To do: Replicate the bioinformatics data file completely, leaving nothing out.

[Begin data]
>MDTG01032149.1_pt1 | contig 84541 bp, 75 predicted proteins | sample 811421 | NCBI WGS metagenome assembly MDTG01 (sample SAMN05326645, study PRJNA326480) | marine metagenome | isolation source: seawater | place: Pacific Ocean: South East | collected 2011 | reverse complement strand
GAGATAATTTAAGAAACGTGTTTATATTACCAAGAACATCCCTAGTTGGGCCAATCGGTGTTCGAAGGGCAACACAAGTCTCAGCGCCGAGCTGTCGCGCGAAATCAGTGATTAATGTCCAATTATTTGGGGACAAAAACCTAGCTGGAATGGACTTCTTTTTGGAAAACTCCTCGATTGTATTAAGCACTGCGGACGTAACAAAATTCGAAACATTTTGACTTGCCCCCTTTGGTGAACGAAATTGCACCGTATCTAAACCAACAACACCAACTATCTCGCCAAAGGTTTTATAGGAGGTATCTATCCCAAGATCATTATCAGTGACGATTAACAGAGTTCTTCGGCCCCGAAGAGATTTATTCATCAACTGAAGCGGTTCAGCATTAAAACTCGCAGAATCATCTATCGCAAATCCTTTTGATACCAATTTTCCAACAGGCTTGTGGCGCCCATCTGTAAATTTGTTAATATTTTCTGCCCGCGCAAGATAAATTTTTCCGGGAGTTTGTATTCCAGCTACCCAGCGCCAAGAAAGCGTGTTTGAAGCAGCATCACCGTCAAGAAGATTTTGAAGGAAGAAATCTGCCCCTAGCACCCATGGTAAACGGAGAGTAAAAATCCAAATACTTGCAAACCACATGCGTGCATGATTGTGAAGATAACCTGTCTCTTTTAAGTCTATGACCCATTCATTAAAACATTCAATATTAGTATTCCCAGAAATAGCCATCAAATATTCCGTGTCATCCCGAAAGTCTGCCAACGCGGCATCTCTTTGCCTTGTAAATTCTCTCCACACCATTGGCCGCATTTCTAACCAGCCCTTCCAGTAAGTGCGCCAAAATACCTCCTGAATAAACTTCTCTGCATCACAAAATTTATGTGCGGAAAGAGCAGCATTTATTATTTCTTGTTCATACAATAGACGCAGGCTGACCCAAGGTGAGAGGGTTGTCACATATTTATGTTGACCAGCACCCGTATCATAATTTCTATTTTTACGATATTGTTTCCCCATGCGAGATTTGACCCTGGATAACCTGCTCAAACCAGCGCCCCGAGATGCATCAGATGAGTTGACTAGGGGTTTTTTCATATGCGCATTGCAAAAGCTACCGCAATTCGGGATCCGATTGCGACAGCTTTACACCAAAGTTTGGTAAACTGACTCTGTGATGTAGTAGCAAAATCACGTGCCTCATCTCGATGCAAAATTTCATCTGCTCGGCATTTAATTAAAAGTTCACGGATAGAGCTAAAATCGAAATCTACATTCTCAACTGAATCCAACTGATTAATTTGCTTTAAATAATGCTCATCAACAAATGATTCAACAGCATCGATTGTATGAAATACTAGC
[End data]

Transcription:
>MDTG01032149.1_pt1 | contig 84541 bp, 75 predicted proteins | sample 811421 | NCBI WGS metagenome assembly MDTG01 (sample SAMN05326645, study PRJNA326480) | marine metagenome | isolation source: seawater | place: Pacific Ocean: South East | collected 2011 | reverse complement strand
GAGATAATTTAAGAAACGTGTTTATATTACCAAGAACATCCCTAGTTGGGCCAATCGGTGTTCGAAGGGCAACACAAGTCTCAGCGCCGAGCTGTCGCGCGAAATCAGTGATTAATGTCCAATTATTTGGGGACAAAAACCTAGCTGGAATGGACTTCTTTTTGGAAAACTCCTCGATTGTATTAAGCACTGCGGACGTAACAAAATTCGAAACATTTTGACTTGCCCCCTTTGGTGAACGAAATTGCACCGTATCTAAACCAACAACACCAACTATCTCGCCAAAGGTTTTATAGGAGGTATCTATCCCAAGATCATTATCAGTGACGATTAACAGAGTTCTTCGGCCCCGAAGAGATTTATTCATCAACTGAAGCGGTTCAGCATTAAAACTCGCAGAATCATCTATCGCAAATCCTTTTGATACCAATTTTCCAACAGGCTTGTGGCGCCCATCTGTAAATTTGTTAATATTTTCTGCCCGCGCAAGATAAATTTTTCCGGGAGTTTGTATTCCAGCTACCCAGCGCCAAGAAAGCGTGTTTGAAGCAGCATCACCGTCAAGAAGATTTTGAAGGAAGAAATCTGCCCCTAGCACCCATGGTAAACGGAGAGTAAAAATCCAAATACTTGCAAACCACATGCGTGCATGATTGTGAAGATAACCTGTCTCTTTTAAGTCTATGACCCATTCATTAAAACATTCAATATTAGTATTCCCAGAAATAGCCATCAAATATTCCGTGTCATCCCGAAAGTCTGCCAACGCGGCATCTCTTTGCCTTGTAAATTCTCTCCACACCATTGGCCGCATTTCTAACCAGCCCTTCCAGTAAGTGCGCCAAAATACCTCCTGAATAAACTTCTCTGCATCACAAAATTTATGTGCGGAAAGAGCAGCATTTATTATTTCTTGTTCATACAATAGACGCAGGCTGACCCAAGGTGAGAGGGTTGTCACATATTTATGTTGACCAGCACCCGTATCATAATTTCTATTTTTACGATATTGTTTCCCCATGCGAGATTTGACCCTGGATAACCTGCTCAAACCAGCGCCCCGAGATGCATCAGATGAGTTGACTAGGGGTTTTTTCATATGCGCATTGCAAAAGCTACCGCAATTCGGGATCCGATTGCGACAGCTTTACACCAAAGTTTGGTAAACTGACTCTGTGATGTAGTAGCAAAATCACGTGCCTCATCTCGATGCAAAATTTCATCTGCTCGGCATTTAATTAAAAGTTCACGGATAGAGCTAAAATCGAAATCTACATTCTCAACTGAATCCAACTGATTAATTTGCTTTAAATAATGCTCATCAACAAATGATTCAACAGCATCGATTGTATGAAATACTAGC